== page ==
the monster eating states and cities -- 09/25/17
Today's selection -- from Democracy: A Journal of Ideas, "The Monster Eating Our States and Cities" by Richard Vague. Our economic research group recently departed from its normal work on global debt levels to take a closer look at state and local budgets and the growing challenge in education and infrastructure spending. Our work appears in the current issue of the Democracy Journal (click here). An excerpt from the article appears below:
"With a GDP of $19 trillion, America is the richest country in the world. However, the IMD World Competitiveness Center recently ranked our education system as 24th out of 61 countries, and the American Society of Civil Engineers recently rated our infrastructure -- the roads, bridges, and water systems that were once the envy of the world -- as a D+.
"These failings are so often cited that we have become numb to them. If our education and infrastructure systems, which are largely managed and paid for by state and local governments, were improving, these poor ratings would be easier to tolerate. But the opposite is true.
"We all know that the federal budget is under tremendous pressure, but the budgets of states, cities, and other local governments (SLGs) are under even greater pressure. This pressure will not ease for a generation, if then. The inescapable consequence is that the funding of education and infrastructure will continue to be under immense pressure for as far into the future as we can realistically see.
"The issue is this -- for years SLGs' expenses have been relatively constant as a percent of GDP, yet their pension and Medicaid costs have been skyrocketing, crowding out investment in education and infrastructure. It will take a radical, perhaps even heretical, new approach to these expenses to restore our ability to properly invest in these two areas.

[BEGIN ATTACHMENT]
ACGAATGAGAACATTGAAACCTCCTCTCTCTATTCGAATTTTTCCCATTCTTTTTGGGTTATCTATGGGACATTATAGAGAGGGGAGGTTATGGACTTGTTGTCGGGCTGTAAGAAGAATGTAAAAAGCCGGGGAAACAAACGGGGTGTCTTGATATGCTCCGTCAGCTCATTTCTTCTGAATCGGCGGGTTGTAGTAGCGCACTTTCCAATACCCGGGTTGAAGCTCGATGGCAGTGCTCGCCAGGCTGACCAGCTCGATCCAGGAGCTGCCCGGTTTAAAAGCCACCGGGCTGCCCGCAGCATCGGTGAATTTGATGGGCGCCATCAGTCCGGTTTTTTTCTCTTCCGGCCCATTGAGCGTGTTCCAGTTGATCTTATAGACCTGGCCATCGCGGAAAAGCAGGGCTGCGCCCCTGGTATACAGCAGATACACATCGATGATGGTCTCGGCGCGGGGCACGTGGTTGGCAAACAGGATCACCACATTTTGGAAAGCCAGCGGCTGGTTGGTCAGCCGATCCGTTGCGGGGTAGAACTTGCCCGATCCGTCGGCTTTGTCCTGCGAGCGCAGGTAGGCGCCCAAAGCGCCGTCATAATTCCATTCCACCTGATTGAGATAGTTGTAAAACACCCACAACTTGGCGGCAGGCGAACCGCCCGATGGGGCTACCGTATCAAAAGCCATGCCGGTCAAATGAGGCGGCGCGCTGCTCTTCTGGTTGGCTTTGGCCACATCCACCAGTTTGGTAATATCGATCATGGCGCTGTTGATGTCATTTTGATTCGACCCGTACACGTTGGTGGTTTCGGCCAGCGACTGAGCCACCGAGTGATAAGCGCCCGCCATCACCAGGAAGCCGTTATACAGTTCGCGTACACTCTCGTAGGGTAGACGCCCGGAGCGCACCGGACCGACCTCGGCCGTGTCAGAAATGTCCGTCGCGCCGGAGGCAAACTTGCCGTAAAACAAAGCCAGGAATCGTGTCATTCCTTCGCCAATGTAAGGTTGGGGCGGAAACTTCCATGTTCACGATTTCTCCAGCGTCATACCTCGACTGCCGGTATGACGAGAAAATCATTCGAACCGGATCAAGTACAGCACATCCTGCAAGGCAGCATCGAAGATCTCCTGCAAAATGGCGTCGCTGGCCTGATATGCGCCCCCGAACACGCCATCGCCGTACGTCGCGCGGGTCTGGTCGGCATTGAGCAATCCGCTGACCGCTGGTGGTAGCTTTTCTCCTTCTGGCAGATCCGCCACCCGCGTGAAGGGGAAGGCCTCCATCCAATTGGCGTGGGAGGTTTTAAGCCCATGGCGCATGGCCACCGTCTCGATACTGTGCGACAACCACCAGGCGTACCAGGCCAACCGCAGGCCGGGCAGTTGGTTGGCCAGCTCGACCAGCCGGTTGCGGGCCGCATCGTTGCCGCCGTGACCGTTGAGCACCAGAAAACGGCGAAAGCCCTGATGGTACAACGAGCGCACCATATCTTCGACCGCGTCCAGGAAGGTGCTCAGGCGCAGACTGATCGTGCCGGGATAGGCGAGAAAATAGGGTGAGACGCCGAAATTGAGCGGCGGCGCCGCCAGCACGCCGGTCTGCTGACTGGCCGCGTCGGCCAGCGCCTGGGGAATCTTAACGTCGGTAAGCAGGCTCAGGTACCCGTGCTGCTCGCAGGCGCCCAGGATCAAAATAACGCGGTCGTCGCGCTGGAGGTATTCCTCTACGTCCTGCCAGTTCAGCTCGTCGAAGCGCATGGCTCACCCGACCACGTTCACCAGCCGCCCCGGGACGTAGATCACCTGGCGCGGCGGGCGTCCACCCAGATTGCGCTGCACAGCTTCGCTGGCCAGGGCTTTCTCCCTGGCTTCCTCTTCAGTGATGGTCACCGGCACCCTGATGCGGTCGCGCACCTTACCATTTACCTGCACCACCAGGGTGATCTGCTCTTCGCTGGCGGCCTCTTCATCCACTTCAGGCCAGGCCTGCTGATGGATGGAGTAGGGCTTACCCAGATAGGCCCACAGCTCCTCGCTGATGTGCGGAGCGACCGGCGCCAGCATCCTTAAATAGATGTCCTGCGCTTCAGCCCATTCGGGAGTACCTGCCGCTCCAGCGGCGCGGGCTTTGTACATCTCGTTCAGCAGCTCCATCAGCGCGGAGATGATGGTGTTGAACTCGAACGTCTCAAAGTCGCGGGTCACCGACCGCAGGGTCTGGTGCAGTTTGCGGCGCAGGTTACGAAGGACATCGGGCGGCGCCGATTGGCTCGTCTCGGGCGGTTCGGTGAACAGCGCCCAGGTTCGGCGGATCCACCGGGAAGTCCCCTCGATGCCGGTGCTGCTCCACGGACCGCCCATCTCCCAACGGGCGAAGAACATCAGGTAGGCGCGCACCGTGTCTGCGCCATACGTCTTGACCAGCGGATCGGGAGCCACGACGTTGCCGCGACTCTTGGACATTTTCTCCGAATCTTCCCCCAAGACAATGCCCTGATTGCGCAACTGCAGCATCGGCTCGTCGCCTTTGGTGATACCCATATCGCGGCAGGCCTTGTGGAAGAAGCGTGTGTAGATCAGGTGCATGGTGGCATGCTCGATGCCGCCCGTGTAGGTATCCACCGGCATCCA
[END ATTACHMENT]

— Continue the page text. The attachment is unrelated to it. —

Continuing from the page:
"[The first such heresy is this:] Why do we need to fully pre-fund our future SLG pension obligations? I ask this question only in light of the $1.9 trillion size of the pension funding deficit and the acuteness of the need in education and infrastructure. ... The answer is this: the reason to pre-fund retirement obligations in the form of a pension fund is to guarantee that the funds will be there when the pensioner retires. It's a credit guarantee. But it isn't a given that we have to have the credit guarantee for state pensions that a fully funded pension provides. After all, states (which are 82 percent of all SLG pension dollars) can't declare bankruptcy, and the full taxing authority of the states serves as a guarantee that pensions will be paid. ...
"[A different approach] would reduce the current annual aggregate SLG employer contribution requirement by over $100 billion each year over the next twenty years from the level truly required to become fully funded [freeing those funds for investment in education and infrastructure].
"[The second heresy regards the necessity of increasing research to reduce health care costs] Americans are getting older and the percent living at or under the poverty line remains stubbornly high. An estimated 80 percent of health-care costs are associated with just four disease categories -- cancer, heart disease, diabetes and Alzheimer's -- and as we age, the frequency of these diseases inevitably increases.
"We will not be able to make radical, breakthrough reductions in health-care costs until we make substantial progress toward cures in those four areas. It is within our grasp to do so, but only through concerted, well-funded academic medical research. Yet, astonishingly, we have been reducing federal support for this research in real dollars. If we look over any long time horizon, there will be a direct link between federal spending on research for cures and our ability to curb the rising trend in Medicaid and health-care costs."
|"The Monster Eating Our States and Cities"|
|Democracy: A Journal of Ideas|
|Fall, No. 46.|